• Now, the application 46 such as a browser needs to distribute HTTP GET commands across the multiple proxy IP addresses. This can be done using a PAC script (Proxy auto-configuration script). A PAC script maps a URL to a proxy address. Almost all browsers/OSs support PAC scripts. The following is an example PAC script for bundling two client interfaces. In this script, proxy_a and proxy_b are two IP addresses associated with the proxy (or proxies).
  • var N = 2;
    function FindProxyForURL(url, host)
    {
    var i = url.length % N;
    if(i == 0)
    return “PROXY proxy_a:8080; ”
    else if(i == 1)
    return “PROXY proxy_b:8080; ”
    }
  • In TABLE A, active routes can include the two proxy addresses that include respectively modem addresses (“interface”) for EVDO and HSPA:
  • TABLE A
    Routing Network
    Table Destination Netmask Gateway Interface Metric
    . . .
    HSPA 199.106.114.135 255.255.255.255 On-link 75.213.222.248 51
    (proxy_a IP address)
    EVDO 199.106.114.169 255.255.255.255 10.72.64.1 10.72.74.177 4251
    (proxy_b IP address)
    . . .
  • In FIG. 3, a methodology 80 is depicted for data communication. In block 82, a client bundles a plurality of network interfaces. In block 84, the client establishes a number of parallel connections for packet data communication via the bundled plurality of network interfaces. In block 86, the client transmits a plurality of requests via the number of parallel connections for retrieving Hypertext Transfer Protocol (http) objects comprised of packet data portions respectively stored on web servers.
  • For example, a bundler utility or method can be used to download multiple objects in parallel or to download portions of a large object in parallel, such as to download a large audiovisual file (e.g., movie). To that end, the client can submit requests for different segments of the movie on different interfaces in parallel. Thus, different segments of an HTTP object can be received in parallel over multiple network interfaces.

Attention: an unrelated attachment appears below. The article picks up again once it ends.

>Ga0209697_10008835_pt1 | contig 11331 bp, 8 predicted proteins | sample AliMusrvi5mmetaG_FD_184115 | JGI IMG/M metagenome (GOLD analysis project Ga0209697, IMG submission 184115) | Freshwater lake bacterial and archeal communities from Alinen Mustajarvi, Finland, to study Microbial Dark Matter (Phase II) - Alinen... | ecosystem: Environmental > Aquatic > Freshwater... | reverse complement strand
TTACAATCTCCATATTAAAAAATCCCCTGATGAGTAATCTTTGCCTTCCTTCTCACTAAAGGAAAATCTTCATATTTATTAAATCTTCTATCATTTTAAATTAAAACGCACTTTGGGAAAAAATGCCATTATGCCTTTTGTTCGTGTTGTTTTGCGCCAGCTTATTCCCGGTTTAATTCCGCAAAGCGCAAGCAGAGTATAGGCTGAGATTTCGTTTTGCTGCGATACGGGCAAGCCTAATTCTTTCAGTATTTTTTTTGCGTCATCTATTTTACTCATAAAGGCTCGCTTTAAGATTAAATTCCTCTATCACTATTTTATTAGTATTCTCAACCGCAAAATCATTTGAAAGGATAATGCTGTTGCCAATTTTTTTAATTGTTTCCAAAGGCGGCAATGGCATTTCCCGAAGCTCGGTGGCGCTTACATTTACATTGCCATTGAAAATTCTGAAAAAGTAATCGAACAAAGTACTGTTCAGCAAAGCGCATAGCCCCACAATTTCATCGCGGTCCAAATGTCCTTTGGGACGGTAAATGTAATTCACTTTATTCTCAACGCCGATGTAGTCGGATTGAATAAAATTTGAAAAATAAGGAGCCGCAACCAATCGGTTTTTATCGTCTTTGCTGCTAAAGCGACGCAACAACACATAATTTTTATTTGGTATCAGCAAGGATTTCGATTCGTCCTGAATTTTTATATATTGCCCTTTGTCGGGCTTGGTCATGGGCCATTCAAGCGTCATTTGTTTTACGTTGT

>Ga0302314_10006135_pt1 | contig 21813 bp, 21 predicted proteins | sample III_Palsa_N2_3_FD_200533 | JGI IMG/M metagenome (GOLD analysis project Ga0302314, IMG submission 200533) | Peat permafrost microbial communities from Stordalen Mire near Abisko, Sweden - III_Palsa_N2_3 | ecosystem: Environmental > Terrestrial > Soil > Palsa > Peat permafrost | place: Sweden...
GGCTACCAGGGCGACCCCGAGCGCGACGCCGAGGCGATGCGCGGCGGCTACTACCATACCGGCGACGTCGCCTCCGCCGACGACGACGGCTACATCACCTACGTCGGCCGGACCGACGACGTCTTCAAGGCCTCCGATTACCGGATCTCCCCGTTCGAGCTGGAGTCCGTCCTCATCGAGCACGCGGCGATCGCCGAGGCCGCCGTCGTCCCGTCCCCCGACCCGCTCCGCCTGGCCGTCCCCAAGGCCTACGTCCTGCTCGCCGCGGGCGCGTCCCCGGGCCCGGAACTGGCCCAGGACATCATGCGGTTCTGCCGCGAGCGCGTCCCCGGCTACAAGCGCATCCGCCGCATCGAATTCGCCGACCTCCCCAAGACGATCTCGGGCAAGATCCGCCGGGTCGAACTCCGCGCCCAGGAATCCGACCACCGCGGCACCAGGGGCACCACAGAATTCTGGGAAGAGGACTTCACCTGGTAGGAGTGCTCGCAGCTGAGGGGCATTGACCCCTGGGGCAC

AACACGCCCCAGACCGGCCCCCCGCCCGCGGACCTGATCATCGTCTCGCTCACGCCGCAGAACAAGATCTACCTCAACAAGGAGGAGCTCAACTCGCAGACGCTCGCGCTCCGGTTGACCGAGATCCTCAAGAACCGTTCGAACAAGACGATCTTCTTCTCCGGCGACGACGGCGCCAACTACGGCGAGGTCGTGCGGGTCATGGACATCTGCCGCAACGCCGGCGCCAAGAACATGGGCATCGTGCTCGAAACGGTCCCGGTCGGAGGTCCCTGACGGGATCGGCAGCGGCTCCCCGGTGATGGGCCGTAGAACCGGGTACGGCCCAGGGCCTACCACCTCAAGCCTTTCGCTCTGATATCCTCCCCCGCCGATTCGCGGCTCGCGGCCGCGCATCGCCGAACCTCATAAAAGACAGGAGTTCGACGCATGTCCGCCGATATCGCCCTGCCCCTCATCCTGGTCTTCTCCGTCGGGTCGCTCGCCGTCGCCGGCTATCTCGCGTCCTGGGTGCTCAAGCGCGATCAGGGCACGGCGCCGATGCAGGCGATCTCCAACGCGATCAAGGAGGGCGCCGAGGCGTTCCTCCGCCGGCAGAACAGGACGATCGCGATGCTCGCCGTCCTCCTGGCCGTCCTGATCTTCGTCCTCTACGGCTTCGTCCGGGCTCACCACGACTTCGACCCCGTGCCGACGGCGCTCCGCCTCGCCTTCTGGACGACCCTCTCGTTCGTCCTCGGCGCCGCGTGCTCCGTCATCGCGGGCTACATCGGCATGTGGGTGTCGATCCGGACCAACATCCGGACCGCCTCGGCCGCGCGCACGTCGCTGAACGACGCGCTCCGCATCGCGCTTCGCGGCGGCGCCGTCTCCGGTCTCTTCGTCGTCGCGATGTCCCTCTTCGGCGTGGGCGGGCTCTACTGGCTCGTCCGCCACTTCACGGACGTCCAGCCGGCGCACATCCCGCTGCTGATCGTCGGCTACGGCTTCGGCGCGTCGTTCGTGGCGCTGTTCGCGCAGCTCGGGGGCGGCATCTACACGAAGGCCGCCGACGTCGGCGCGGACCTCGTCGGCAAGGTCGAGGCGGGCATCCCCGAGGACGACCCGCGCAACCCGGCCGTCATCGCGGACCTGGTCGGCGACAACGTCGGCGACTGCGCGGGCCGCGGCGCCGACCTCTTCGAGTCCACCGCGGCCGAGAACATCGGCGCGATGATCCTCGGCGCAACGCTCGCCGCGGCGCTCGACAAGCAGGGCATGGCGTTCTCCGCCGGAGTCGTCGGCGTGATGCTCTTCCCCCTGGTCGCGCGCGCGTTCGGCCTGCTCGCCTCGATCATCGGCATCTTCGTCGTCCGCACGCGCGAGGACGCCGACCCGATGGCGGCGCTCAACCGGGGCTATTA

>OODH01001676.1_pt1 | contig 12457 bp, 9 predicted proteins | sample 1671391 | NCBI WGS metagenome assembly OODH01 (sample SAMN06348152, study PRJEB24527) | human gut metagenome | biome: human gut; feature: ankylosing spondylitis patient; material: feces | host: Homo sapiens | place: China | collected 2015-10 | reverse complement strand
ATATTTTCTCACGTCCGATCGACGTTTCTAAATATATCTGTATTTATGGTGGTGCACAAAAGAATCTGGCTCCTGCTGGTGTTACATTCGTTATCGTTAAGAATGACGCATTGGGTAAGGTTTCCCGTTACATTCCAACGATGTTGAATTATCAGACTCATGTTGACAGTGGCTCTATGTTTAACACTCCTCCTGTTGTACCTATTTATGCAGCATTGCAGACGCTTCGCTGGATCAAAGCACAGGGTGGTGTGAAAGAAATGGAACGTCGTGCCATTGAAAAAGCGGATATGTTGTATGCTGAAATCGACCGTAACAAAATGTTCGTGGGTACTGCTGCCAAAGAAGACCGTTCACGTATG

• In another aspect, bundling the plurality of network interfaces can be by Ethernet, Wireless Wide Area Network (WWAN) of a first Radio Access Technology (RAT), a WWAN of a second RAT, a wired network interface, a wired Local Access Network (LAN) Local Access Network (WLAN), and a wired LAN. The selected two can be the same type of network interface.
  • In one aspect, establishing the number of parallel connections can be in response to determining that bandwidth of available interfaces are of a same order of magnitude.
  • In an additional aspect, transmitting the plurality of requests can be done to maintain full link utilization by aggregating links for multi-homed hosts with connection round robin.
  • In addition, transmitting the plurality of requests can be by installing static routing table entries that bind an IP address of each of the proxy servers as the destination address in the routing table to one of the network interfaces of a client.
  • In a further aspect, Proxy Auto Configuration (PAC) can be used to distribute HTTP requests across multiple proxy servers, either by a deterministic process or a random process.
  • In one aspect, bundling a plurality of network interfaces can be by defining a plurality of distinct routing table entries each bound to a respective interface on a client, such as by linking to respective and corresponding network interfaces on a proxy server.